With the fate of the bankrupt August Wilson Center for African American Cullture still uncertain, hip-hop artist and activist Paradise Gray held a meeting at the Carnegie Library’s Downtown branch to rally support.
The Feb. 8 meeting drew more people than the meeting room could hold, so some were turned away. But others rotated, 10 in 10 out, so everyone could attend.
Gray, Tim Stevens, Sala Udin, Celeste Taylor and Kimberly Ellis all spoke at some point about the history of the building, of its significance to the Black arts community and about the collective need to save it.
Gray said people who said the Black community didn’t support the center are liars.
“I held the Hip Hop Awards there. I began the One Hood Media academy there. I brought in several artists to perform there,” he said. “And I even got married there.”
He added that no museum on earth relies on through the door admission for funding. They are all subsidized.
“We’ve been subsidizing baseball on the North Side since forever,” he said. “If we can do that we can subsidize the Wilson Center.”
Udin said he and the other founders of the center who worked for 14 years to get it built made some mistakes.
“We have to look in the mirror and honestly evaluate those mistakes because they will serve as the basis for doing it right next time,” he said.
The upshot of the meeting was creating a database of phone, email and social media contacts to bring various supporters into a cohesive whole. The next step will be a “Raise Your Fist Up: Save The August Wilson Center” rally scheduled for Feb. 21 at 4 p.m. in front of the center.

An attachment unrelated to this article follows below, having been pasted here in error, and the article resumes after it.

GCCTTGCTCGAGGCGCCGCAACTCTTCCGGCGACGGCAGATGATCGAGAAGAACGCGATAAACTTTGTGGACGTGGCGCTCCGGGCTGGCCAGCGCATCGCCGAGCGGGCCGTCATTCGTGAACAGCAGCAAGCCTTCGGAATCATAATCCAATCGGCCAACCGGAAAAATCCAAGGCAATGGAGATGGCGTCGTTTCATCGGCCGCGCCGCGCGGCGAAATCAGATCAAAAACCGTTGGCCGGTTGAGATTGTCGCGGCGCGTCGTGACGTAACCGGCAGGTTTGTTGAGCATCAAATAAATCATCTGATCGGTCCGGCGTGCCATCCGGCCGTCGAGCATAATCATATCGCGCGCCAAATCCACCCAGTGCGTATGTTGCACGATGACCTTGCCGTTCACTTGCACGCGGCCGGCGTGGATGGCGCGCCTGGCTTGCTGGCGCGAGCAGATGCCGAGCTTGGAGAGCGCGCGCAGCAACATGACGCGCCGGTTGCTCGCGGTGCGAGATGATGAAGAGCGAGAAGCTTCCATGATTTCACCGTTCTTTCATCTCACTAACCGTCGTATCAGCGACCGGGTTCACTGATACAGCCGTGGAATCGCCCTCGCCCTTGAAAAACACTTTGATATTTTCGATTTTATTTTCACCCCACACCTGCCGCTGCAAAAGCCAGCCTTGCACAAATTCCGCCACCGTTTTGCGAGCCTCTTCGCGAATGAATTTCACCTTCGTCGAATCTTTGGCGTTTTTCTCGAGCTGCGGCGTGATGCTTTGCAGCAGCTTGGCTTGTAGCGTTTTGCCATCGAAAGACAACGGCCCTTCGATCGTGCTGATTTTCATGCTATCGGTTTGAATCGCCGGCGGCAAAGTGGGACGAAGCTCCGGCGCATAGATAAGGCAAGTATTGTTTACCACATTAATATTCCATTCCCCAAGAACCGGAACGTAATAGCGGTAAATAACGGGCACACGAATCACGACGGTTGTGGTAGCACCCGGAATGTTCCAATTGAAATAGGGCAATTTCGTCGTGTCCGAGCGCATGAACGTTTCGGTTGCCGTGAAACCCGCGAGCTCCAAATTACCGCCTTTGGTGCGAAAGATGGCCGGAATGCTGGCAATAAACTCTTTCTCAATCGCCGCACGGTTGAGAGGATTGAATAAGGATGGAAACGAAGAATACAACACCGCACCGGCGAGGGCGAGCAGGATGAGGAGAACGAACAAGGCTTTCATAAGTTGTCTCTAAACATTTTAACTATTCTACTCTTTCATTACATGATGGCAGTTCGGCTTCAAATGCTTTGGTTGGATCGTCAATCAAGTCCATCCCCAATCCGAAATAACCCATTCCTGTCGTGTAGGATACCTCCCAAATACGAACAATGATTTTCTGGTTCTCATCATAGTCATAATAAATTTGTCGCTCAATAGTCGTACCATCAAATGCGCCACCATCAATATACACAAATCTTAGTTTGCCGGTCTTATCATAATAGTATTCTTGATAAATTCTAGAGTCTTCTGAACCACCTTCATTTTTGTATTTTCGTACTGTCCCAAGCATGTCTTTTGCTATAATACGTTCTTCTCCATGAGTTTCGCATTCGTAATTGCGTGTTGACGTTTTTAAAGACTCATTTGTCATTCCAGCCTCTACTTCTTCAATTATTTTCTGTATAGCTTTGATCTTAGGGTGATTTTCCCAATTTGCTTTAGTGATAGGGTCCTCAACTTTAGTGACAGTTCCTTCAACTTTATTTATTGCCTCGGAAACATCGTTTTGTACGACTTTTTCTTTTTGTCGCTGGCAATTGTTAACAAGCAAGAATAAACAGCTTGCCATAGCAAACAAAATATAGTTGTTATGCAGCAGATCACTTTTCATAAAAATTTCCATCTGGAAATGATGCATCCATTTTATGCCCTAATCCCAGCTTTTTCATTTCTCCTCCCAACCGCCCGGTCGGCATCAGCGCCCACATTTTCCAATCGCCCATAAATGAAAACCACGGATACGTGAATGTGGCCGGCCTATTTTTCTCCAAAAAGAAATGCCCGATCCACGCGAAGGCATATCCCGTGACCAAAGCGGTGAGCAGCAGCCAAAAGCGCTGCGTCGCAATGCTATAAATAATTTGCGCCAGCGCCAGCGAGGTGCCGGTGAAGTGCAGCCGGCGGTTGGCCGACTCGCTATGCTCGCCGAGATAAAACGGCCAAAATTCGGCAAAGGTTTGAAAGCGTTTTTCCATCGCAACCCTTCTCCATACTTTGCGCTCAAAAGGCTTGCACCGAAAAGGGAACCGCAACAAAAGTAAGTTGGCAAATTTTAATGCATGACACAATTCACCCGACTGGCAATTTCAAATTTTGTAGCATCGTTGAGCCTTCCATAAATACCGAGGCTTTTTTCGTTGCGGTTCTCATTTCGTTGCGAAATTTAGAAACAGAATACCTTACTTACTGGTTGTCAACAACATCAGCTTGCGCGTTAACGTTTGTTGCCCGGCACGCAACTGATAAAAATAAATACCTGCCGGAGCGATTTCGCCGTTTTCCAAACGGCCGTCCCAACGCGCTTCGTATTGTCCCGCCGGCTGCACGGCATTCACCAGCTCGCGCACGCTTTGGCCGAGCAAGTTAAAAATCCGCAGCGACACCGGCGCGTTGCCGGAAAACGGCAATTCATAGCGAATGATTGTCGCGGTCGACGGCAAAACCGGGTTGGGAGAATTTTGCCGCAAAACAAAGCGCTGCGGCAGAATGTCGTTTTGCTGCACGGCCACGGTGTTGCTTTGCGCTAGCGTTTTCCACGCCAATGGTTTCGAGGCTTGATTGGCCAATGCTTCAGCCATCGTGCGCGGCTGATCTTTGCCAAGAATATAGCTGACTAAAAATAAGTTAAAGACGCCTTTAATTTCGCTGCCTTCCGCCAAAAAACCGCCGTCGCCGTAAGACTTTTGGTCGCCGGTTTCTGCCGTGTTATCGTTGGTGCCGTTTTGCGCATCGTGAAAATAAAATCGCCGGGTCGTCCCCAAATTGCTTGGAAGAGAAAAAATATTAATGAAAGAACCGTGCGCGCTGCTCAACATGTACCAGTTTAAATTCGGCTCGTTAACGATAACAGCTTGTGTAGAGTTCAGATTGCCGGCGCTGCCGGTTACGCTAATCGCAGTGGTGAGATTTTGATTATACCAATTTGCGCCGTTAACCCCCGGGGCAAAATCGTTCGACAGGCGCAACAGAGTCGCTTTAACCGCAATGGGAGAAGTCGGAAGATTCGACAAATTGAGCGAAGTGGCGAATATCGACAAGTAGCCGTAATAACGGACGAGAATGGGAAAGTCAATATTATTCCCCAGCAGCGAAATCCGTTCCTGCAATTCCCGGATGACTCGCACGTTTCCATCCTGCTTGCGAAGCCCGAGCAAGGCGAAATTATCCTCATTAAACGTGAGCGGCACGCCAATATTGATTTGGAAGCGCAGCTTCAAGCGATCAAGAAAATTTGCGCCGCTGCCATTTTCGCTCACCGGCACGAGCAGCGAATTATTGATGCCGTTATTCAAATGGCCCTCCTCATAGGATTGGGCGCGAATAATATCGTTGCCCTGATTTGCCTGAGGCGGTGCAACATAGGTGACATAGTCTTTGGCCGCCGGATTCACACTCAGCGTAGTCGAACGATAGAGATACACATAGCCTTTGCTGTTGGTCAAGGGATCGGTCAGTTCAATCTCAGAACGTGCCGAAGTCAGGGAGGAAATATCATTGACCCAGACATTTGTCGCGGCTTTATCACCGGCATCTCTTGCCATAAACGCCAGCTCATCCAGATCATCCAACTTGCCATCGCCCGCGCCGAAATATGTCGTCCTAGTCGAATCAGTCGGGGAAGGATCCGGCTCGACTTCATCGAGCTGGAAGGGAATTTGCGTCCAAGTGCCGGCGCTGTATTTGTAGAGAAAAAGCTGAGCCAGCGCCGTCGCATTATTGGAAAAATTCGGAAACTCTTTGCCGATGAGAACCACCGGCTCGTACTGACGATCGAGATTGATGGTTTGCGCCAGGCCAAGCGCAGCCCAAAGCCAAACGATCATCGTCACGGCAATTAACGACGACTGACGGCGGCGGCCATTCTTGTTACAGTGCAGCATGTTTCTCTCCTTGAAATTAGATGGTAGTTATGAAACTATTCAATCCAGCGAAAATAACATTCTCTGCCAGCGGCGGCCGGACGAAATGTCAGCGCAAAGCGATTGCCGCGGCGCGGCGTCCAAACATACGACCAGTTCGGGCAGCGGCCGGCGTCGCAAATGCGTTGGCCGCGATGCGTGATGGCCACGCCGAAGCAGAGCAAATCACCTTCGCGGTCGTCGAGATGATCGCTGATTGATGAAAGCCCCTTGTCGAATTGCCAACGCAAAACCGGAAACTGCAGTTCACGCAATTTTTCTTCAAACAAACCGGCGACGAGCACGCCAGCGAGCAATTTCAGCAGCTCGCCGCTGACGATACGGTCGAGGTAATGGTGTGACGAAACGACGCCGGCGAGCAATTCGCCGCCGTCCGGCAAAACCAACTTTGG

Days after the meeting, however, state Auditor General Eugene D. Pasquale poured cold water on one effort to save the center–its purchase by the Pittsburgh Public Schools.
School Board member Mark Brentley had created an ad hoc committee to explore the purchase, most likely as an adjunct to CAPA High School. Pasquale, who is currently auditing the city school district, said, basically: forget about it.
“In no way, shape or form is the school district in any position to assume that type of debt,” he said.
The district is facing shrinking enrollment, shrinking revenue and a deficit that could place them under state receivership in two years should not be taking another $10 million debt.
Brentley thinks the opportunity to use it as a moneymaker by drawing in suburban students is too good to pass up.
“We are the next best owner of the August Wilson Center,” he reiterated.
Former Bankruptcy Judge and Liquidator for the center Judith Fitzgerald has set a deadline of March 31 for purchase proposals.
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